"I'm a sinkerball pitcher and I'm not like a power pitcher," Camp said. "I don't want to say my arm never gets tired. But I feel sometimes, when you're a sinkerball pitcher, the more tired and fatigued you get, the less effort you put into pitches and your sinker gets a little better at times."
He is diligent about following a pregame workout routine that he developed and adjusted with the help of Cubs strength coach Tim Buss.
"You just have to take care of your body, take care of yourself," he said. "Anything I can do to help the team, it's important to me."
Camp said he pitched in seven straight games in 2006 with the Rays, and took more time off than usual after the season ended. But when he reported to Spring Training the next year, he didn't feel right. That's why he's stuck to the extra work. Maybe more is better?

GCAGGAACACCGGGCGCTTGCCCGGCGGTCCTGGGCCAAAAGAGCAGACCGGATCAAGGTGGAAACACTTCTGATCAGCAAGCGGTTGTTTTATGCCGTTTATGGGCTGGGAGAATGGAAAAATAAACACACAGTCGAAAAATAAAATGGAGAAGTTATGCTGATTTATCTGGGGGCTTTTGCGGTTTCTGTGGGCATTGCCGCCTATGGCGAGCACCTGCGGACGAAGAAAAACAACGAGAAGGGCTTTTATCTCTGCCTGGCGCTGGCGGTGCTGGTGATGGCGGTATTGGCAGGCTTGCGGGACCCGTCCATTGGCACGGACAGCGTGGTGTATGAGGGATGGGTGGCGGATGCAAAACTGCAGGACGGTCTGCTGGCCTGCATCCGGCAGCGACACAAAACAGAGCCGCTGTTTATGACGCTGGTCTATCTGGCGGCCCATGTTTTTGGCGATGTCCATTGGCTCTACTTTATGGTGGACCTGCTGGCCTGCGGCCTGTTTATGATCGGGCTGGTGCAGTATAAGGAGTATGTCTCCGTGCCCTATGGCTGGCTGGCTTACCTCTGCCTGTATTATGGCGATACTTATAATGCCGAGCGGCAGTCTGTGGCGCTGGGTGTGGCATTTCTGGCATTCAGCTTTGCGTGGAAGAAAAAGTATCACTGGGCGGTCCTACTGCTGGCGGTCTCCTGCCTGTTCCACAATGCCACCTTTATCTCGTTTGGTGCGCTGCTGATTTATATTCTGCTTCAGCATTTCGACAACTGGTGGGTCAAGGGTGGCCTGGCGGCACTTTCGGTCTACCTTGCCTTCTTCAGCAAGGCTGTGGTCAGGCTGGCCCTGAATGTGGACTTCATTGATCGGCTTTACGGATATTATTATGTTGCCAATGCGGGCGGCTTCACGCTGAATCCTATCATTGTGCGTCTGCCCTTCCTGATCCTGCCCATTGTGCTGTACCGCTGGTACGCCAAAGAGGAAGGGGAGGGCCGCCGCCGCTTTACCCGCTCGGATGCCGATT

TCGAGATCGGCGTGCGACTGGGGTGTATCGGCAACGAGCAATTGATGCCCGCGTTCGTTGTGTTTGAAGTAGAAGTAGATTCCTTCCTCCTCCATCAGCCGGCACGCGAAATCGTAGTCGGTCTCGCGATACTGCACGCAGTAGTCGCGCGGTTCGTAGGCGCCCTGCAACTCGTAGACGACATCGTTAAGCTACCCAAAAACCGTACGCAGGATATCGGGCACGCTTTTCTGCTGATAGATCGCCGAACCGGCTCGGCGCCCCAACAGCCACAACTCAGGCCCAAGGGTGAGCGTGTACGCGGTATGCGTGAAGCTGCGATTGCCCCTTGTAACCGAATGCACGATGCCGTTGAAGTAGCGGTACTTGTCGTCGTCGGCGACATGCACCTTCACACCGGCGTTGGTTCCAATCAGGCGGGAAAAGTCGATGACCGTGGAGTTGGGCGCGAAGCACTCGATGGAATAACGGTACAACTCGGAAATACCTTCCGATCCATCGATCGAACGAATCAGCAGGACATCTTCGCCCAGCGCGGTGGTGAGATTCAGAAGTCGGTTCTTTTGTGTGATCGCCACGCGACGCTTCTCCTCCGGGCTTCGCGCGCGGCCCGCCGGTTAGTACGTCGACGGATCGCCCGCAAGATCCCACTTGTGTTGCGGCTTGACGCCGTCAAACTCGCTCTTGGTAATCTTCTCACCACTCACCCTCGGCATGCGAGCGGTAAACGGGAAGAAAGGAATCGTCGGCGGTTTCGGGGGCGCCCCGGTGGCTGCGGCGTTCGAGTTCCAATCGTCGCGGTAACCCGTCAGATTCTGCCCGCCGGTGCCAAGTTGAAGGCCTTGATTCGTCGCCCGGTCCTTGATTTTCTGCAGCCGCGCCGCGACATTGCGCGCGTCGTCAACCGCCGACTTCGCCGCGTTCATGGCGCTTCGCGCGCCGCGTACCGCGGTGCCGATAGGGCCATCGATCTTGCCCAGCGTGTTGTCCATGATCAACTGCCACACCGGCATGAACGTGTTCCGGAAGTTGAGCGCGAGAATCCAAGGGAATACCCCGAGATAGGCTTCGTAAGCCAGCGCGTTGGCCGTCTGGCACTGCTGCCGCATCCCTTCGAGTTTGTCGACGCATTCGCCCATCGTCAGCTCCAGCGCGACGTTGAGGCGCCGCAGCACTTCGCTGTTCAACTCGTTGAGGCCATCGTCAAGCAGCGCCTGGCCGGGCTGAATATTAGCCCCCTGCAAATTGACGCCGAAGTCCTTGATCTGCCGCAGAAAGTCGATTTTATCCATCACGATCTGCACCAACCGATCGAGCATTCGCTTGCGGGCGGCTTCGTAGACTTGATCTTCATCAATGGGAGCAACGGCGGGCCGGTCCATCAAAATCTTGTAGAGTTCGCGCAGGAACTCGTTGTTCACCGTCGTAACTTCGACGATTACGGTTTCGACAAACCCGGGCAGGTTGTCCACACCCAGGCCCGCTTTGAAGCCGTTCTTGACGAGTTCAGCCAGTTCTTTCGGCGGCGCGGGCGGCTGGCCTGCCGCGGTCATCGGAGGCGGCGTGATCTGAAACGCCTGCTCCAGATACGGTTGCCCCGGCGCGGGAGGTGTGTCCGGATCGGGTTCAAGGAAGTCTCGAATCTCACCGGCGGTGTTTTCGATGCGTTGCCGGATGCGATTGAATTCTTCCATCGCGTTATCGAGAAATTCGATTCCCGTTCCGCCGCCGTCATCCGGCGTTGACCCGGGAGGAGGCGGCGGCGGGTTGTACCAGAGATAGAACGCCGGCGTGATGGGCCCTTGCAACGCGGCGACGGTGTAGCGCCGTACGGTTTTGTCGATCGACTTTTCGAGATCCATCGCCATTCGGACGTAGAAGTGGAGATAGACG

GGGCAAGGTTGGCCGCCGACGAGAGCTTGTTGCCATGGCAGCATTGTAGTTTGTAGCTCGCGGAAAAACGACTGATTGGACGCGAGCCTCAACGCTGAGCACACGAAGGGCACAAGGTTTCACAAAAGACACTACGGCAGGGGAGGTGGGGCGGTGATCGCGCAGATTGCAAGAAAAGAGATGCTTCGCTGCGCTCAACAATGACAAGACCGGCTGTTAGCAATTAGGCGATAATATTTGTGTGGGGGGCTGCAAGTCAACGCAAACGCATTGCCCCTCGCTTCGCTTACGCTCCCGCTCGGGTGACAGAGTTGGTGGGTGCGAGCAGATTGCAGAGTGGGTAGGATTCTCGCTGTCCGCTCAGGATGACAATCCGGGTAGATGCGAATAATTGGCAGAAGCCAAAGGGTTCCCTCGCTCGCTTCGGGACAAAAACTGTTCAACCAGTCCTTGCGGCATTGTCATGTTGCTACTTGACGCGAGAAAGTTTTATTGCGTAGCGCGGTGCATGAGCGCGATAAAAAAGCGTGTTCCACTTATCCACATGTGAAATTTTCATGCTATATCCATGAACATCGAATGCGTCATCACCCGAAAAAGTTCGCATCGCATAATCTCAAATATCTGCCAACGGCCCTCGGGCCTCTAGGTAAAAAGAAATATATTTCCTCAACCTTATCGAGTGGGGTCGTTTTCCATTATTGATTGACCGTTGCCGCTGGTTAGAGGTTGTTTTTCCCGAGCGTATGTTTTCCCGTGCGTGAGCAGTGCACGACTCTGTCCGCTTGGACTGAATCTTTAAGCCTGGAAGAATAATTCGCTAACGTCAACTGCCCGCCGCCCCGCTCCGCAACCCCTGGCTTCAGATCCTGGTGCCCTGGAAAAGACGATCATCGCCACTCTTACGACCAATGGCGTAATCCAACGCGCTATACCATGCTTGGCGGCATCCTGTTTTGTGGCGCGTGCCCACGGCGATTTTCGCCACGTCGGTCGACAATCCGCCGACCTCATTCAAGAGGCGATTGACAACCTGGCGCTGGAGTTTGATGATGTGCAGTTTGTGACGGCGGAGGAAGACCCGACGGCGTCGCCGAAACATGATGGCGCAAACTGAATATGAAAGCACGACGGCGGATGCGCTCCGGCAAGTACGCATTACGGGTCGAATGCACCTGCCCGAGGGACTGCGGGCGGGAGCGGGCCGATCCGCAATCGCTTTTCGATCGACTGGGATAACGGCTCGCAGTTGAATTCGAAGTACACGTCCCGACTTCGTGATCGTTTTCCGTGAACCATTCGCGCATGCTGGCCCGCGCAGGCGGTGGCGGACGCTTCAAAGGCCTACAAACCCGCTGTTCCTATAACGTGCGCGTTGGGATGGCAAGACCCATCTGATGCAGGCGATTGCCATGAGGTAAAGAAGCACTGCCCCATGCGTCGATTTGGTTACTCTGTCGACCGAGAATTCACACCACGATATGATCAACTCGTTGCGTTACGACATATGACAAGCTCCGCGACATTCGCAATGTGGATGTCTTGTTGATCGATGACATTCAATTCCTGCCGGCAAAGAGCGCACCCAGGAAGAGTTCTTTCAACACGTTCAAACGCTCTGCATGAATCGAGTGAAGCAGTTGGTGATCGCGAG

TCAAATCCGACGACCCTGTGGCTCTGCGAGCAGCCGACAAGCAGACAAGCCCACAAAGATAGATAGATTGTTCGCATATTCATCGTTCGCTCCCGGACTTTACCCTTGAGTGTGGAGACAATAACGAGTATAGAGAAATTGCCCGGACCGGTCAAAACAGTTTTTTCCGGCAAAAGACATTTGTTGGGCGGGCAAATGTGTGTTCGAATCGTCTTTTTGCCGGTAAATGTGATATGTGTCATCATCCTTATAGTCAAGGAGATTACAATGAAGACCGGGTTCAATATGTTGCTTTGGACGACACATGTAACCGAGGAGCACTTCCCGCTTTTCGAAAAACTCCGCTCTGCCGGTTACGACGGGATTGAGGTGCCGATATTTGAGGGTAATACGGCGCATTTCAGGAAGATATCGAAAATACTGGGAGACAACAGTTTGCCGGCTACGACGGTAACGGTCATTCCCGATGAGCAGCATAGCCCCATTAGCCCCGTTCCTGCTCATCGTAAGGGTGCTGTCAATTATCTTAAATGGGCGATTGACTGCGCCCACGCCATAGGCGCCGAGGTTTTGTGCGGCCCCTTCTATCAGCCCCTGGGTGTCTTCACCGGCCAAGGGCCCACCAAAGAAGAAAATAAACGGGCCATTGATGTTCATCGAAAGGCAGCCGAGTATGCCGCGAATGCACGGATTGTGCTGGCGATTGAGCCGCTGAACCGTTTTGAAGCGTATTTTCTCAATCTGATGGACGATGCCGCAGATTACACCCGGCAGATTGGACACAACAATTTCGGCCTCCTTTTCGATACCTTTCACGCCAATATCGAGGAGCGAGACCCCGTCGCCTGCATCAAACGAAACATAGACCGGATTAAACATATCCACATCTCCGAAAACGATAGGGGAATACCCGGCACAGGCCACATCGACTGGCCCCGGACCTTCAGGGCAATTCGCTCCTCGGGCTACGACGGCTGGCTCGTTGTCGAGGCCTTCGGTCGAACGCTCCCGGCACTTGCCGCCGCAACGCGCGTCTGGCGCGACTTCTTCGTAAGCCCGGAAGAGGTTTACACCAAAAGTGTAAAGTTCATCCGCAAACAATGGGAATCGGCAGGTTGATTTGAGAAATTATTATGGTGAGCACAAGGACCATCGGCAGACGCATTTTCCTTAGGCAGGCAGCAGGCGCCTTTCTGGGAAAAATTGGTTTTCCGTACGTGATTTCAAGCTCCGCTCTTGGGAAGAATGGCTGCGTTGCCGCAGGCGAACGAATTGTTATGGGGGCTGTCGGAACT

He has told Cubs bullpen coach Lester Strode to keep an eye on him.
"I told [Strode] about a week ago, 'Hey man, if I'm starting to throw too much and you feel I am, just step in front of me, and I won't take offense,'" Camp said.
Has Strode had to do that?
"Once or twice," Camp said, smiling.